Identifying invasive species threats, pathways, and impacts to improve biosecurity

Deah Lieurance, Susan Canavan, Donald C. Behringer, Amy E. Kendig, Carey R. Minteer, Lindsey S. Reisinger, Christina M. Romagosa, S. Luke Flory, Julie L. Lockwood, Patti J. Anderson, Shirley M. Baker, Jamie Bojko, Kristen E. Bowers, Kim Canavan, Kelly Carruthers, Wesley M. Daniel, Doria R. Gordon, Jeffrey E. Hill, Jennifer G. Howeth, Basil V. IannoneLucas Jennings, Lyn A. Gettys, Eutychus M. Kariuki, John M. Kunzer, H. Dail Laughinghouse, Nicholas E. Mandrak, Sara McCann, Tolulope Morawo, Cayla R. Morningstar, Matthew Neilson, Tabitha Petri, Ian A. Pfingsten, Robert N. Reed, Linda J. Walters, Christian Wanamaker

Research output: Contribution to journalArticlepeer-review

1 Scopus citations

Abstract

Managing invasive species with prevention and early-detection strategies can avert severe ecological and economic impacts. Horizon scanning, an evidence-based process combining risk screening and consensus building to identify threats, has become a valuable tool for prioritizing invasive species management and prevention. We assembled a working group of experts from academic, government, and nonprofit agencies and organizations, and conducted a multi-taxa horizon scan for Florida, USA, the first of its kind in North America. Our primary objectives were to identify high-risk species and their introduction pathways, to detail the magnitude and mechanism of potential impacts, and, more broadly, to demonstrate the utility of horizon scanning. As a means to facilitate future horizon scans, we document the process used to generate the list of taxa for screening. We evaluated 460 taxa for their potential to arrive, establish, and cause negative ecological and socioeconomic impacts, and identified 40 potential invaders, including alewife, zebra mussel, crab-eating macaque, and red swamp crayfish. Vertebrates and aquatic invertebrates posed the greatest invasion threat, over half of the high-risk taxa were omnivores, and there was high confidence in the scoring of high-risk taxa. Common arrival pathways were ballast water, biofouling of vessels, and escape from the pet/aquarium/horticulture trade. Competition, predation, and damage to agriculture/forestry/aquaculture were common impact mechanisms. We recommend full risk analysis for the high-risk taxa; increased surveillance at Florida's ports, state borders, and high-risk pathways; and periodic review and revision of the list. Few horizon scans detail the comprehensive methodology (including list-building), certainty estimates for all scoring categories and the final score, detailed pathways, and the magnitude and mechanism of impact. Providing this information can further inform prevention efforts and can be efficiently replicated in other regions. Moreover, harmonizing methodology can facilitate data sharing and enhance interpretation of results for stakeholders and the general public.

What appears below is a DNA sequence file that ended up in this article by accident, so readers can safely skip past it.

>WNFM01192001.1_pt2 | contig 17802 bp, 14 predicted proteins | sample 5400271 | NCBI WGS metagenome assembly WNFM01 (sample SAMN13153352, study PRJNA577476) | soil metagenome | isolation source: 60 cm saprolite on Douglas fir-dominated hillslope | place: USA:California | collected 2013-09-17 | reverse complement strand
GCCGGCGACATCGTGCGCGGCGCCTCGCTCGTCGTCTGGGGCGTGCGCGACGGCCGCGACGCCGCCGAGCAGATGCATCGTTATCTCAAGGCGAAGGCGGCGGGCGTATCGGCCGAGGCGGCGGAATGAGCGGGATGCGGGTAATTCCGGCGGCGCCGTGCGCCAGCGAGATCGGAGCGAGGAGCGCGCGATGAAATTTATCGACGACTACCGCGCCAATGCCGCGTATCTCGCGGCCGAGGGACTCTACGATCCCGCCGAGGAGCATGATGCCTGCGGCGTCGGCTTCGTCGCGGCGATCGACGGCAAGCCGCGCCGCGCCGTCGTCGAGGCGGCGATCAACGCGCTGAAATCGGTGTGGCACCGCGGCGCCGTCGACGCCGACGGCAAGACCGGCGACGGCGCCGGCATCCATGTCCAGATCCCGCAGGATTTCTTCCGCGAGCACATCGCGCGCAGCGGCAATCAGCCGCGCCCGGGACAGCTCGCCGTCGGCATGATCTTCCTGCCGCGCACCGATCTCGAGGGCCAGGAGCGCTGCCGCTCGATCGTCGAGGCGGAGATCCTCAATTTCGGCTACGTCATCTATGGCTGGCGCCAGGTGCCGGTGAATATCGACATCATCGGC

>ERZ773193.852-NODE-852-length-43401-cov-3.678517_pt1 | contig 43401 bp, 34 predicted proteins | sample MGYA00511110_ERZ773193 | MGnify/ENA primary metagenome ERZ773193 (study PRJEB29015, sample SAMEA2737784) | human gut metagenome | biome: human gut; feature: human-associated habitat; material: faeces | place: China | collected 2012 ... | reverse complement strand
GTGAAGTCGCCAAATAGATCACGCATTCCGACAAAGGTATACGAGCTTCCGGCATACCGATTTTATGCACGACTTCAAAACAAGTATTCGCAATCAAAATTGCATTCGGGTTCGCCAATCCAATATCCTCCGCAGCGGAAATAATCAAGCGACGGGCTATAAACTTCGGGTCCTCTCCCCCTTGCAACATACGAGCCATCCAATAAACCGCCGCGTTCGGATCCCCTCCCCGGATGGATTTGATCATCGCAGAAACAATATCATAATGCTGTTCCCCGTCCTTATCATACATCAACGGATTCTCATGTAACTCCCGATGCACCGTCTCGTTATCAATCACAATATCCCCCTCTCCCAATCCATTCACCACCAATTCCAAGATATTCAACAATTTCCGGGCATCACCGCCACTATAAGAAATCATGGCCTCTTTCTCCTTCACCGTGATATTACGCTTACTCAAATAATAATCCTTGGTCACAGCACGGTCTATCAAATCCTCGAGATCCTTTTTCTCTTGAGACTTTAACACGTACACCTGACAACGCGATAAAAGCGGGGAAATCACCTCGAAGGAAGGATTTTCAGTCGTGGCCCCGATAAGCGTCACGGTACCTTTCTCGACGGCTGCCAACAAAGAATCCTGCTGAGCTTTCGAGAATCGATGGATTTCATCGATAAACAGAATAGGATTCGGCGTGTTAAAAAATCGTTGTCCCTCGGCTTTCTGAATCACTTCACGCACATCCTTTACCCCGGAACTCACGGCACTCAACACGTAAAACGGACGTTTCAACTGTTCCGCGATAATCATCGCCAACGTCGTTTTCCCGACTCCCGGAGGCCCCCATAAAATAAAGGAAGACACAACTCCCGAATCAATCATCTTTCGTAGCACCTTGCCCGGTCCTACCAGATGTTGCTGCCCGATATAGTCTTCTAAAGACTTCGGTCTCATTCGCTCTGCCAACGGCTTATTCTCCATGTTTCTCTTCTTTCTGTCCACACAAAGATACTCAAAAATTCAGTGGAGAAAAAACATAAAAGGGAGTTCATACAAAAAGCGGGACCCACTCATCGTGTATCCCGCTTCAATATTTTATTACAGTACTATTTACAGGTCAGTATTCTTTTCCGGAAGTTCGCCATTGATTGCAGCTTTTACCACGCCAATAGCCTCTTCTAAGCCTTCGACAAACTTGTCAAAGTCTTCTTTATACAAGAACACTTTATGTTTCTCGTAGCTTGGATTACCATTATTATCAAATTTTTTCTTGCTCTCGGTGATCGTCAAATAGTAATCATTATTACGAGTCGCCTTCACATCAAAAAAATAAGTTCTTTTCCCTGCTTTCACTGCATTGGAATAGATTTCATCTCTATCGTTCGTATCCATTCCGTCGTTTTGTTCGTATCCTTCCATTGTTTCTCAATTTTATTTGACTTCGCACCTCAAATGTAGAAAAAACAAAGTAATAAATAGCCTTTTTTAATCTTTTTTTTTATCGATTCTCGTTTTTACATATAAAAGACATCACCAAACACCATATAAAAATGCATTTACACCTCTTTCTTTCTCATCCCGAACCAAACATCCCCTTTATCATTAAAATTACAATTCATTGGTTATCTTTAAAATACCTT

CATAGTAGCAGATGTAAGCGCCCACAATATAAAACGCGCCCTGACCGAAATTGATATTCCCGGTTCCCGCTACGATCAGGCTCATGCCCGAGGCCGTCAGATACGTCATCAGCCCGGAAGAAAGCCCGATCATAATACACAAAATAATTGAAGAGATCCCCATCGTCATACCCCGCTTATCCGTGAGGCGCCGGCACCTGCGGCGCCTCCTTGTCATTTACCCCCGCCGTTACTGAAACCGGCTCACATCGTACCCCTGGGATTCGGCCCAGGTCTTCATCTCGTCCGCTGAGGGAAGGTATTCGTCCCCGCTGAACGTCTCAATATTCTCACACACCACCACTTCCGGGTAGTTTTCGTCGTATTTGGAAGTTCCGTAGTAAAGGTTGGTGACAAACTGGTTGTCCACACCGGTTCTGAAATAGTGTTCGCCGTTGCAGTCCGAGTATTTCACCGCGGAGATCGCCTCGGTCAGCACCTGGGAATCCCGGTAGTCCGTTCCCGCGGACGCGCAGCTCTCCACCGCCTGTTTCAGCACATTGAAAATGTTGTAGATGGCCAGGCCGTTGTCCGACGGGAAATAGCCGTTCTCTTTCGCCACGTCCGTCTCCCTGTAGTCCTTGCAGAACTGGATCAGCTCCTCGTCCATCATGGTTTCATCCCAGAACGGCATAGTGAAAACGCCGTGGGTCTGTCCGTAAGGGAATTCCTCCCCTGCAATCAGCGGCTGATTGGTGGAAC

Original languageEnglish (US)
Article numbere4711
JournalEcosphere
Volume14
Issue number12
DOIs
StatePublished - Dec 2023

All Science Journal Classification (ASJC) codes

  • Ecology, Evolution, Behavior and Systematics
  • Ecology

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